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BELLOWS FALLS — The town of Rockingham and the Elnu-Abenaki Tribe have been awarded a national grant for underrepresented communities to expand and correct the official record about the Indigenous petroglyphs at The Great Falls, considered a sacred site to the Abenaki.

It represents the first such National Park Service underrepresented communities grant in Vermont, according to Walter Wallace, Rockingham historic preservation coordinator, and the author of the grant application.

The $36,832 grant will fund research into the petroglyphs and the role they played at "The Great Falls," or Kchi Pontegok, the Abenaki name. The local match will be covered by people donating additional research, Wallace said.

The study will address the cultural inequalities and update the current listing for the petroglyphs that is currently included in the National Register of Historic Places. The original listing was written in the 1970s and 1980s.

In addition, Wallace said, the study will reassess the historic landscape surrounding the petroglyphs.

The Great Falls petroglyphs include two banks of face-like carvings in the Connecticut River rock banks, immediately below The Vilas Bridge, which is currently closed.

"It is good to see folks starting to understand the history of Kchi Pontegok,” said Abenaki Chief Roger Longtoe Sheehan, who lives in Jamaica, and has family in Bellows Falls. “The Great Falls and the landscape around it is not just a few hundred years old but thousands and thousands of years old. This much older history is that of Indigenous Abenaki peoples who have and still live here and consider Kchi Pontegok and the lands around it sacred. We hope other folks will start to understand why this history is important.”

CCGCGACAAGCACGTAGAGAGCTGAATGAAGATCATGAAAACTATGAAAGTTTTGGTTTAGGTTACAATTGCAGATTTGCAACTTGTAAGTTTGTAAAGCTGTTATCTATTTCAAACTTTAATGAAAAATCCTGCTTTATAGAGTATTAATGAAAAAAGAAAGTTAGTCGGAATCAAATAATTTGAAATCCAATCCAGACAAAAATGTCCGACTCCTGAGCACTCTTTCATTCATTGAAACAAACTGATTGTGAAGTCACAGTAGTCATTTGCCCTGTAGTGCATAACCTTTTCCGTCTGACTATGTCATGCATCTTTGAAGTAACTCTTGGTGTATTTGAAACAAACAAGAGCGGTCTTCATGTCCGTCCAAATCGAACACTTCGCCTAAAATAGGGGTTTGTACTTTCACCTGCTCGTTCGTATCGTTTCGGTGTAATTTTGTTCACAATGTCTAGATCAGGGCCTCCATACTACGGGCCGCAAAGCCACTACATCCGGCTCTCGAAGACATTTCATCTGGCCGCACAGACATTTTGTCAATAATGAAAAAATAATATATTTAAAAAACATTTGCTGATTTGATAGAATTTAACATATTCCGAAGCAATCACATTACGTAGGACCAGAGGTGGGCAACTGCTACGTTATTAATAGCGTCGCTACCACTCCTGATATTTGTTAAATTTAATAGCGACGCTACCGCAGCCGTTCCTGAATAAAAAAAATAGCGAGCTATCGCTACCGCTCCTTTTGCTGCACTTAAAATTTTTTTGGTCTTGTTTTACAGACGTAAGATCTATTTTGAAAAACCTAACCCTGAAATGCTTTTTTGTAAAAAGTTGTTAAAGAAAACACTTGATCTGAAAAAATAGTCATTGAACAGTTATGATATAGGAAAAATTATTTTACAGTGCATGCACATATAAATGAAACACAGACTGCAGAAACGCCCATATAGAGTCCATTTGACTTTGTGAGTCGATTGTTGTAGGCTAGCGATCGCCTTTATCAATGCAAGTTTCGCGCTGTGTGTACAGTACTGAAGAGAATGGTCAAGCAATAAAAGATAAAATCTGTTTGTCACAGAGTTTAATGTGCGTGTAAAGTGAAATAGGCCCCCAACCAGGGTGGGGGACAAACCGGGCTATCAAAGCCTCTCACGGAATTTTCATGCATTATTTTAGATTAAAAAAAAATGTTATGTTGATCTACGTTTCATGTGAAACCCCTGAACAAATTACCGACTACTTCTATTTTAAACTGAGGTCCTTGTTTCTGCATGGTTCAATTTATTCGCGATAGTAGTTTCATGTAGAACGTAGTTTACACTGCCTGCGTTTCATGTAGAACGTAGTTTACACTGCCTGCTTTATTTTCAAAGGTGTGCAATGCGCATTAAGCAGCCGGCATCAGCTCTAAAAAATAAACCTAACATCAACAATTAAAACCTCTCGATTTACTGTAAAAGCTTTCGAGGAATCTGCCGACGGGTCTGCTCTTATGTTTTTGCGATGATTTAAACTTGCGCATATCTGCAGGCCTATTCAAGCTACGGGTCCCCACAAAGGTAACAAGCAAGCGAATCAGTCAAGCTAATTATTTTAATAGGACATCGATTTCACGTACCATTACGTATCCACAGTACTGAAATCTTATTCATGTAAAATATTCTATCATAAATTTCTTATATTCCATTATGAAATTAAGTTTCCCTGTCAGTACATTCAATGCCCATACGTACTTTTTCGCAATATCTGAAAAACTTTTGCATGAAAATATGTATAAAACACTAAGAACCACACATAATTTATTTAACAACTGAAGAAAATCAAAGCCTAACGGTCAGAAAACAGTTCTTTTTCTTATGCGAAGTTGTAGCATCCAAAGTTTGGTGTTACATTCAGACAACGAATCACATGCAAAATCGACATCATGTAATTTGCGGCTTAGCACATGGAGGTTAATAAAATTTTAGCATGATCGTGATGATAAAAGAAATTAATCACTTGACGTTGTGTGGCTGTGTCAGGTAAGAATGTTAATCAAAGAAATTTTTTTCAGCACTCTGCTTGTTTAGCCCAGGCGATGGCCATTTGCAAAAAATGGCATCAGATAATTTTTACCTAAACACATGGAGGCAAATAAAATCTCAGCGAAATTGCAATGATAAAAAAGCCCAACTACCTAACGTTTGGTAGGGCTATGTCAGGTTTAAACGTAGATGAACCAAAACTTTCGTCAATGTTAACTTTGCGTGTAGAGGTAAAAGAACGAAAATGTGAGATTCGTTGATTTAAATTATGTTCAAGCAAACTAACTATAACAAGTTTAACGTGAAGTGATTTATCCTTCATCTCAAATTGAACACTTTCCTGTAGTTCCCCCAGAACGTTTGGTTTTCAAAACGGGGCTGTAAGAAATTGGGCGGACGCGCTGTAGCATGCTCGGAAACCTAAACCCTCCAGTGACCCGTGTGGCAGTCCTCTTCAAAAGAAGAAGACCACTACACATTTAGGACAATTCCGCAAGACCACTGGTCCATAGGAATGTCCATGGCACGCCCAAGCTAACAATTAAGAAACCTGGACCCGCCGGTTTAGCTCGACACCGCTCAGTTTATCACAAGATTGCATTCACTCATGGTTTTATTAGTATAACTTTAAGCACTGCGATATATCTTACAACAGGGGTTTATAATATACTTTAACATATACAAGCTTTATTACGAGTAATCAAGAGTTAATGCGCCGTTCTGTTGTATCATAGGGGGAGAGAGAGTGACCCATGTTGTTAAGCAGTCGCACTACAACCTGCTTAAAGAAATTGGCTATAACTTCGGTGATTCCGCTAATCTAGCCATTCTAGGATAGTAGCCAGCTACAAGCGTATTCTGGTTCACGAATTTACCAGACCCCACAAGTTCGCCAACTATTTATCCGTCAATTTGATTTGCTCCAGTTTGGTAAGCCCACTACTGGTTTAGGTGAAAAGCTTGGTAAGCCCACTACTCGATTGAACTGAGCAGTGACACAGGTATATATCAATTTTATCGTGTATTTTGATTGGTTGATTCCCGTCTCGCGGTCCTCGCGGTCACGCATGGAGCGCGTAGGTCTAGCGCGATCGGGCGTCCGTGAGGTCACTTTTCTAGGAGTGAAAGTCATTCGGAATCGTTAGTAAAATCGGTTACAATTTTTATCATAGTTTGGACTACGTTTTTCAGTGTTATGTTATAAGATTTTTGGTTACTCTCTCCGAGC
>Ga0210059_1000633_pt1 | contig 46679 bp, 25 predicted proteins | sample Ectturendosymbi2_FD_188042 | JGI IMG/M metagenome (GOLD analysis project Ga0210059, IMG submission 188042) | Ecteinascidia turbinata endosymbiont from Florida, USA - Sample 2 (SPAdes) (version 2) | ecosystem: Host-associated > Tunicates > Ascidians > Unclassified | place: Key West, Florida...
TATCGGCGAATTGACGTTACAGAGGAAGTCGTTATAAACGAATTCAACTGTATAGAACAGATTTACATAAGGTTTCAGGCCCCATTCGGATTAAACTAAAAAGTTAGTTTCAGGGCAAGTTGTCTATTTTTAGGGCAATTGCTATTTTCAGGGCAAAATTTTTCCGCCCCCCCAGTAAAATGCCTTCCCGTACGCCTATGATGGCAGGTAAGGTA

“I am hopeful this can be the beginning of a little more emphasis and appreciation on the stories of Kwenitekw, with The Great Falls being at the heart of it,” said Rich Holschuh of Brattleboro, Elnu Abenaki historic preservation officer.

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Wallace said the project will be coordinated by Gail Golec, a Walpole, N.H., archaeologist, and Holschuh, who directs The Atowi Project, which is in Brattleboro.

"They are bringing their expertise to bear," said Wallace.

While quite a bit is known about the petroglyphs, which are believed to be 3,000 years old, they also remain largely a mystery. There are only two known petroglyph sites in Vermont, the other in Brattleboro, which is under 15 feet of water at the mouth of the West River. The petroglyphs or carvings at both sites are very different.

The grant team also included Golec, Holschuh, Annette Spaulding and Diana Jones, the latter two of Rockingham, and Elnu-Abenaki Chief Roger Longtoe-Sheehan and his wife Laura of Jamaica, Wallace said.

“Understanding and preserving the significance of Kchi Pontegok and the petroglyph site is essential to the acknowledgment of the Indigenous people who were here and are still here,” added Jones, a Sokoi‐Abenaki citizen and a Rockingham Historic Preservation commissioner. “The acceptance of this project through the federal grant process speaks volumes."

The grant was supported by both Great River Hydro and the Bellows Falls Historic Society, which both own land along the Connecticut River that will be part of the study.

Wallace said work on the project likely won't start until September or October, due to previous time commitments. 

The grants are designed to recognize Black, Indigenous or other underrepresented communities of color. There were a total of 22 grants awarded in 16 states, with the top grant being $50,000.

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